If iTunes Radio were the work of virtually any other company, analysts might well be pronouncing its last rites on arrival. Another streaming music service seems certain to confront a field crowded with competitors that have captured the affection of hundreds of millions of consumers, from Pandora and Spotify to Rdio to TuneIn.
But Apple is not any other company. Its iTunes store is already the largest music retailer in the world. Late to the market or not, analysts think that iTunes Radio, released Monday, could give a much needed boost to iTunes -- which has seen little growth in its customer base over the last three years -- enabling Apple to sell even more music.
According to the NPD Group, a market research firm, 44 million people in the U.S. purchased at least one album or song from iTunes last year, and that number has for the most part remained stagnant over the last three years. (Apple's revenue from music downloads has increased during that time because spending per buyer has increased, according to NPD.)
In a world where brick and mortar CD stores, full of passionate and knowledgeable salespeople, prominent physical displays and carefully curated musical selections, are all but a relic of the past, a streaming service from Apple could be integral in helping consumers find and purchase new music from iTunes.
"A lot of folks who stream say [streaming] helps me to discover and rediscover music," said Russ Crupnick, a senior vice president at the NPD Group. "It's not necessarily that just because I spend an hour streaming I'm going to download fewer song files."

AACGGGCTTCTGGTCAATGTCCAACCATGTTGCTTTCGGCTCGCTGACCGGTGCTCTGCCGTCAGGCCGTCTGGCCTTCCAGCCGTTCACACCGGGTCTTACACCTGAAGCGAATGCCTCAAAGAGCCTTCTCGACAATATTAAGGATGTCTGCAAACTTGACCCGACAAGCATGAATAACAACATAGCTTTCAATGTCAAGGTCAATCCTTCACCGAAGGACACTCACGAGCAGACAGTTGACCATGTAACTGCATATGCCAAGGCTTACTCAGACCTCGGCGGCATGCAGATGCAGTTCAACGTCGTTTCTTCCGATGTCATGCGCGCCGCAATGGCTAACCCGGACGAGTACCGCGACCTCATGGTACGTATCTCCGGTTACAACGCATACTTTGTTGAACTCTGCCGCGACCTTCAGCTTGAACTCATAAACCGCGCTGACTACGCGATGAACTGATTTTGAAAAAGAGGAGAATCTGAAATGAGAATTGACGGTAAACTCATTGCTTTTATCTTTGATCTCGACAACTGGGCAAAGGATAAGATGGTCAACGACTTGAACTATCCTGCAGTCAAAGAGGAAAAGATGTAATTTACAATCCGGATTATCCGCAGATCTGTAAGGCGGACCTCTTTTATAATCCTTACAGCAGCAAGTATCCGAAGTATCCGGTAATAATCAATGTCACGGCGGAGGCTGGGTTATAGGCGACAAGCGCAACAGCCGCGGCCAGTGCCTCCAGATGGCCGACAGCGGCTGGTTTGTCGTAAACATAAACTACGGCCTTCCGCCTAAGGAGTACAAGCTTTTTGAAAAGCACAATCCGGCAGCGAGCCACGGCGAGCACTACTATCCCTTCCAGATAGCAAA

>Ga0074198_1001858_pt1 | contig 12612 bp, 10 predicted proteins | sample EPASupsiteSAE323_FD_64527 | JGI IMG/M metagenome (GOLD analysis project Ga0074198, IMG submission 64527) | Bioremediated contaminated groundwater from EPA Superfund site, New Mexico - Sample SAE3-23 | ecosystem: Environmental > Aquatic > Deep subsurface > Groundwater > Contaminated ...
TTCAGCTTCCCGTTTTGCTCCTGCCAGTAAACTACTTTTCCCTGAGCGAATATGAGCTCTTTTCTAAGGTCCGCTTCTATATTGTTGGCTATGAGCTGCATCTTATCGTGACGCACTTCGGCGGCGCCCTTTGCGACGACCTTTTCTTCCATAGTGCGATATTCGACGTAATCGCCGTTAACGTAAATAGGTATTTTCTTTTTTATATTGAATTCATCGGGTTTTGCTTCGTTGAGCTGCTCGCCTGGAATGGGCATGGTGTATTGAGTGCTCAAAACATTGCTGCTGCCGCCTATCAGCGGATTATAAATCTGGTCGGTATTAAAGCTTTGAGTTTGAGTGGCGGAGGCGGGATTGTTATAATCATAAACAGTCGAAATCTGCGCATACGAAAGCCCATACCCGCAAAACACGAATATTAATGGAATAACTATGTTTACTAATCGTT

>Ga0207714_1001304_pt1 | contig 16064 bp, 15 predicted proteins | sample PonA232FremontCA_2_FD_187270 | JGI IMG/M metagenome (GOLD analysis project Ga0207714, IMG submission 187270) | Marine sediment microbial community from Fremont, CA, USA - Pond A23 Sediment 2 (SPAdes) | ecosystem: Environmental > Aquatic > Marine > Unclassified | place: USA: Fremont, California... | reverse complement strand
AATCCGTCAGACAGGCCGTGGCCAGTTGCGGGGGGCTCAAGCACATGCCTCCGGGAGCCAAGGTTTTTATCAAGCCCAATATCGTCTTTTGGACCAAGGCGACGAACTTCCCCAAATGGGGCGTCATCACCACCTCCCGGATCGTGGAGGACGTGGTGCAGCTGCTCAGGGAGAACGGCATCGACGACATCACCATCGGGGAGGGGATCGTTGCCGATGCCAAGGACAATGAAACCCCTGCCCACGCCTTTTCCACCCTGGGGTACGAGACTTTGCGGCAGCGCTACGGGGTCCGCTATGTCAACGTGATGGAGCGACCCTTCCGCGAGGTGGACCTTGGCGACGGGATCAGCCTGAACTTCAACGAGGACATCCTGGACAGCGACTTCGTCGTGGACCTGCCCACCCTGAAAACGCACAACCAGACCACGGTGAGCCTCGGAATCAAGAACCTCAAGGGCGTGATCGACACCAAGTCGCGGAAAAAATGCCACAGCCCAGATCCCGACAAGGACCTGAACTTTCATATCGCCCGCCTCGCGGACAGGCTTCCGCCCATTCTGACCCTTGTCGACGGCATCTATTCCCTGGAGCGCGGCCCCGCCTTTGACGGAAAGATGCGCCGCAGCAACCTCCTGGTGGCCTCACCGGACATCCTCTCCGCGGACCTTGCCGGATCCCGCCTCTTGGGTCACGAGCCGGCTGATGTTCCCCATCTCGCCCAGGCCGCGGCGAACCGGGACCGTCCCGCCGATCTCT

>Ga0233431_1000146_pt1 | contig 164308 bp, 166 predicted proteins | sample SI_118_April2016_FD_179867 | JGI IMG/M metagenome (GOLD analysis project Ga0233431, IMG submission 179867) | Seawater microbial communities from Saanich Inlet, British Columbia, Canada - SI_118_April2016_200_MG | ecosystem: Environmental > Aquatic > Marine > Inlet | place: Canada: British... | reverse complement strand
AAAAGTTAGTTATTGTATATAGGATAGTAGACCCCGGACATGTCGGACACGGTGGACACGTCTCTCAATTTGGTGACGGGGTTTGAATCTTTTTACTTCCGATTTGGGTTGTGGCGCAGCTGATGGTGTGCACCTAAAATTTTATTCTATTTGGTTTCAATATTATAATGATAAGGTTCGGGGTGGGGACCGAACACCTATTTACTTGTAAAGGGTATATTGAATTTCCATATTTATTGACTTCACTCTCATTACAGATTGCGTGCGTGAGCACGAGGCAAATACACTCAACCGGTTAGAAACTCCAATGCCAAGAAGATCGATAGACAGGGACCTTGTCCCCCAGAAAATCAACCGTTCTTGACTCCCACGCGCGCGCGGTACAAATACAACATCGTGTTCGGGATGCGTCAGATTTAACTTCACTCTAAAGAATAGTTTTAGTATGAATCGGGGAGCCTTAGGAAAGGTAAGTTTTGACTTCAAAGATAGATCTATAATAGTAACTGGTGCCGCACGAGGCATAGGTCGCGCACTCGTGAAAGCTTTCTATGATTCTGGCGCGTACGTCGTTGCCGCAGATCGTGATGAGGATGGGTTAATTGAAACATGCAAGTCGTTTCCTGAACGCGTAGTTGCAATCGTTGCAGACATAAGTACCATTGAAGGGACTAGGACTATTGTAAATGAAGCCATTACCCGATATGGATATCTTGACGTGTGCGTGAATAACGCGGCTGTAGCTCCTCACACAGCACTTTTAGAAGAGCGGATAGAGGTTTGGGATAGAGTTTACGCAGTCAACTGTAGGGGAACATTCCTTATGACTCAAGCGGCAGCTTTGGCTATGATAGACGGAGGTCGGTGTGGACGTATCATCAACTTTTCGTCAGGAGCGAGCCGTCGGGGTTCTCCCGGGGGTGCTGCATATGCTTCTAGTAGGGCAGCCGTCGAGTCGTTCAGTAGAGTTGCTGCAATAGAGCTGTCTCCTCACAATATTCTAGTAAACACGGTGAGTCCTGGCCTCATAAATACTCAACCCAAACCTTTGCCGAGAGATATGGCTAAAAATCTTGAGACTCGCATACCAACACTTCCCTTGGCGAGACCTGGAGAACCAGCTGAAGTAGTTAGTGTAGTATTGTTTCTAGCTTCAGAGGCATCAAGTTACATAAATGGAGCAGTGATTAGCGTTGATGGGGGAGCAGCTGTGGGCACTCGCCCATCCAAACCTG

"You have people using things like Pandora and Spotify and saying in addition to that I want to buy music," Crupnick added.
iTunes Radio is a free, ad-supported streaming music service that works on Apple's mobile devices as well as on desktops and Apple TV. (Users who subscribe to iTunes Match, a service that allows them to store music in the iCloud, won't have to put up with ads.) iTunes Radio will build stations and playlists based on users' existing music libraries and will allow them to choose stations they like based on songs or albums.
And if users like a song they hear, they can add it to a wish list or choose to buy it from the iTunes store.
TuneIn, an online radio service with more than 40 million active users, has found success in a similar purchasing function. If users enjoy a song they hear streaming on TuneIn, they can buy it on iTunes, Google Play or in the Amazon MP3 shop. TuneIn says that more than 1 million people each month purchase songs this way.
The streaming music industry is large and continuing to grow. According to figures from eMarketer, more than 96 million people in the U.S. stream music each week on digital devices, up from 85.4 million people in 2012.
Crupnick said that iTunes traditionally hasn't been as good as the radio or retail at helping people discover new music, and that a streaming service could help improve Apple's music discovery element.
"Folks were always stumbling into music because of the places they shopped," he said. "Most folks aren't going to iTunes every week the same way you used to go to Sam Goody."
Anthony Mullen, a senior analyst at Forrester Research, said that even though the new service was just released, Apple already has a head start with its iTunes store.
"A really tight integration between streaming and purchased music is something the iRadio competitors can't match and that surely will be an advantage for Apple," Mullen wrote in an email before the product's official name was announced.
Like Google, which last month launched a subscription-based streaming music service, Apple can afford not to hit a home run right away with iTunes Radio.
"The reason that a move into streaming audio is important isn't for the immediate short term revenue to be gained for Apple," Mullen wrote, "but to shore up the minutes of engagement the brand has with consumers as well as extend reach and provide inroads to the track purchasing in iTunes."